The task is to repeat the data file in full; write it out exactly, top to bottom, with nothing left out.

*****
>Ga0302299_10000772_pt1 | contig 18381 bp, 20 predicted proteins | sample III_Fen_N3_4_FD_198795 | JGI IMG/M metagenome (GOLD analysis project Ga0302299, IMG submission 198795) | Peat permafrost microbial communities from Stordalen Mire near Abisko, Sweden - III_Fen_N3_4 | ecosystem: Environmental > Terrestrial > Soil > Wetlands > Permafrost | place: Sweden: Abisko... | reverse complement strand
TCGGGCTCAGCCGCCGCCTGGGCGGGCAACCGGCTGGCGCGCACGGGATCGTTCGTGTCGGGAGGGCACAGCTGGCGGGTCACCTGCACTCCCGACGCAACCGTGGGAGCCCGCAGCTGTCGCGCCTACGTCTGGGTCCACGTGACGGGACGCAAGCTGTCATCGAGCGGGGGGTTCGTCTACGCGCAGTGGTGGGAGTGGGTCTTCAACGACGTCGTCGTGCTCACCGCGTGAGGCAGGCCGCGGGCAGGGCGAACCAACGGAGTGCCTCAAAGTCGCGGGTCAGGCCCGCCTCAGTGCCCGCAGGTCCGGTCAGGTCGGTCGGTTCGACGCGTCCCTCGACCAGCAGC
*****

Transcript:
>Ga0302299_10000772_pt1 | contig 18381 bp, 20 predicted proteins | sample III_Fen_N3_4_FD_198795 | JGI IMG/M metagenome (GOLD analysis project Ga0302299, IMG submission 198795) | Peat permafrost microbial communities from Stordalen Mire near Abisko, Sweden - III_Fen_N3_4 | ecosystem: Environmental > Terrestrial > Soil > Wetlands > Permafrost | place: Sweden: Abisko... | reverse complement strand
TCGGGCTCAGCCGCCGCCTGGGCGGGCAACCGGCTGGCGCGCACGGGATCGTTCGTGTCGGGAGGGCACAGCTGGCGGGTCACCTGCACTCCCGACGCAACCGTGGGAGCCCGCAGCTGTCGCGCCTACGTCTGGGTCCACGTGACGGGACGCAAGCTGTCATCGAGCGGGGGGTTCGTCTACGCGCAGTGGTGGGAGTGGGTCTTCAACGACGTCGTCGTGCTCACCGCGTGAGGCAGGCCGCGGGCAGGGCGAACCAACGGAGTGCCTCAAAGTCGCGGGTCAGGCCCGCCTCAGTGCCCGCAGGTCCGGTCAGGTCGGTCGGTTCGACGCGTCCCTCGACCAGCAGC